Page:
And there's another key to understanding the armour of God, because Ephesians is doing what we so often see Jesus doing in the Gospels, and that is to use the language and symbols of Empire in a way that says – 'that's not where the real power lies'. It's a subversive strategy. Jesus does it, for example, when he uses the language of kingdom, when he rides into Jerusalem on a borrowed donkey in a deliberate parody of the military procession happening on the other side of town at the same time, where the Roman governor is entering the city on his warhorse surrounded by troops.  That's not where the real power lies. The real power isn't with kings and military equipment and repressive political apparatus and big money. The real power – relational power – the power to transform human life – is with God. The metaphor of the armour of God in Ephesians describes exactly the equipment of a Roman infantryman, the most effective force of political repression and naked power the world had ever seen, as a way of saying, 'the brute power of Rome doesn't get the last word. The power of oppressors is nothing compared to the power of love, which is God's power.' A modern equivalent is perhaps the enduring image of a young American woman sticking a flower into the barrel of a rifle held by a National Guardsman. The young man standing in front of a tank in Tiananmen Square. Ephesians, like Jesus, names the oppressive forces that limit and diminish human life, and says, 'that's not where real power lies'.
To live 'in Christ' is to live courageously, to name and to resist the forces that diminish human life. This is big-picture stuff, which is more or less what Ephesians means when it talks about the spiritual forces of evil in the heavenly places. There is a global, indeed a cosmic dimension to the life of faith, and the opposition is spiritual quite as much as it is political, because it hinges on a contested vision of what human life means, and what it is worth. The life of faith is pitted against the demonic implication of worldly – military and economic - power that human life is a commodity – that the living systems of the planet have a dollar value that can be traded off. The life of faith is not just about personal spirituality, quiet withdrawal from the political marketplace, but about fearless engagement.
And so the armour itself? The armour of God, as Ephesians describes it, disassembles piece by piece the destructive dynamics that threaten not only human life, but the life of the whole planet in a way that Ephesians could never have anticipated. The utility belt that holds the whole equipment of the infantryman together – is truth, which in the demonic schema is the first casualty. Next comes righteousness and justice, protecting the heart, without which nothing else can function. The feet of the warrior of God do not march to war but like the prophetic figure in Isaiah carry the good news of peace – 'how beautiful are the feet of those who bring the gospel of peace'.  The shield of faith – whenever in any of the Pauline letters we read the word faith we need to think not so much about belief in a creed as about faithfulness – the way of life that grows from relationship with God in Christ – which basically means integrity, actions that match what we profess to believe.  Salvation has a strong sense of security and hope, the basis of trust. And the sword as the word of God contains the sense of cutting through the undergrowth of lies and self-interest, not an instrument of hate, but the active element of discernment. The warriors of God are called not just to endure and resist, but also to engage in challenging the structures of injustice, the barriers that divide by the word of the good news, which is about love and hope.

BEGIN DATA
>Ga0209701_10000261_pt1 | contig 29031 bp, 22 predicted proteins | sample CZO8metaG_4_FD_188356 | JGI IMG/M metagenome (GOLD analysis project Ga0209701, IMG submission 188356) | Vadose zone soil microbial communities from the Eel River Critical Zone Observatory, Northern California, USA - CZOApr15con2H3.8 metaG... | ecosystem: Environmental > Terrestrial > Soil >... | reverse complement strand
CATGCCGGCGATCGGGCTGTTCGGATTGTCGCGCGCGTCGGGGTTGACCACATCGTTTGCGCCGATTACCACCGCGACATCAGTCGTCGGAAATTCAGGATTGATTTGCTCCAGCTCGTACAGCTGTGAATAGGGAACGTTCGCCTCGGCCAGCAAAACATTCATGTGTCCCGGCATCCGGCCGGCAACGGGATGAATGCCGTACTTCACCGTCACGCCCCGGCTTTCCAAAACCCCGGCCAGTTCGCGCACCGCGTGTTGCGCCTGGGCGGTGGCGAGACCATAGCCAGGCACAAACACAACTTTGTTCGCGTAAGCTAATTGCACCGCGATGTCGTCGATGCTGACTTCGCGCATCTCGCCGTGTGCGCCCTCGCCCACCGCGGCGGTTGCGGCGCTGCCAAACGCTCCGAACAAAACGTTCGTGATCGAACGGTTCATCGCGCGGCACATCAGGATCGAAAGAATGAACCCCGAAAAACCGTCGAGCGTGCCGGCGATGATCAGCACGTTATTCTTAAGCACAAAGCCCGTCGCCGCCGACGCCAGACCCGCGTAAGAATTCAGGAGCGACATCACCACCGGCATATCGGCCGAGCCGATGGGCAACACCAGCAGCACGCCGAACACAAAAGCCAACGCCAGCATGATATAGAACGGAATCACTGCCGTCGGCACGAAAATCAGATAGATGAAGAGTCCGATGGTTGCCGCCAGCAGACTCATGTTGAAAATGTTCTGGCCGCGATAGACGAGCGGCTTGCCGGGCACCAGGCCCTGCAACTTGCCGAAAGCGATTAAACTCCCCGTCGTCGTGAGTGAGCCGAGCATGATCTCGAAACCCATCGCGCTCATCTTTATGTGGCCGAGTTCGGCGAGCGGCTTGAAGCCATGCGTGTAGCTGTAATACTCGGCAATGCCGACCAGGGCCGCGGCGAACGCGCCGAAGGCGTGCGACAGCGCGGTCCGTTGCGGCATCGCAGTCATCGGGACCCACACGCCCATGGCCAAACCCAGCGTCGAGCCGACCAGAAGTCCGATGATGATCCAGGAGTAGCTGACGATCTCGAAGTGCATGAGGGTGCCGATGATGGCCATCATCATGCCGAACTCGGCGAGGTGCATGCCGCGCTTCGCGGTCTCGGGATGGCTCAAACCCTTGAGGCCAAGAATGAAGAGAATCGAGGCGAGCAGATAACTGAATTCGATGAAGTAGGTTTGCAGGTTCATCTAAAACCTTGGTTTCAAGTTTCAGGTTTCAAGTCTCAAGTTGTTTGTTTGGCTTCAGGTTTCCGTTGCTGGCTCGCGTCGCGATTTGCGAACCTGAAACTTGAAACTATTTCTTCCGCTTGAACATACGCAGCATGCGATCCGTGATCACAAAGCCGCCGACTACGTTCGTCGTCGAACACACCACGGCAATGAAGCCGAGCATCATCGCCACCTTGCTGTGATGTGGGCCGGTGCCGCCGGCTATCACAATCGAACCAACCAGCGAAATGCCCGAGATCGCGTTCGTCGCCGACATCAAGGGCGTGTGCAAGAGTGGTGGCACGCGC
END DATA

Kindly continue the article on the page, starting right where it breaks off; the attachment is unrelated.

Ephesians, then, is telling us not to be naïve about the world we live in, to recognise the powerful forces that divide and diminish human life, and to resist the temptations either of paranoia or withdrawal. Instead we are challenged to trust in the relational power of God to transform not just our own lives but the unjust structures of our world, and to commit ourselves to working for change in our own corner of it. And the whole thing, finally, is based in prayer – a prayer that takes seriously the life and leading of God's Holy Spirit, as well as the realities of a broken and vulnerable world. It is only with a commitment to the life of prayer that as Christians we are actually able to recognise and align ourselves with the agenda of Christ, rather than the self-serving agenda we are daily bombarded with, an agenda that blinds us to the world's injustices and the needs of others. Pray, says Ephesians, pray for the hagios – you know, now, who they are supposed to be – and pray also for me, that I may continue to proclaim the word in whatever circumstances I find myself.
And the letter to the Ephesians ends: 'Peace be to you all, and love with faith, from God the Father and the Lord Jesus Christ. Grace be with all who have an undying love for our Lord Jesus Christ'. 
 Isa 59.15ff, Wis Sol 5.17-23
 See Marcus J. Borg and John Dominic Crossan, The Last Week: What the Gospels Really Teach About Jesus's Final Days in Jerusalem (HarperCollins, 2007).
 Isa 52.7
 The word, pistis, can be translated either as faith or faithfulness, and can refer in the Pauline texts either to our own faithfulness or the faithfulness of Christ.
 Eph 6.23-24.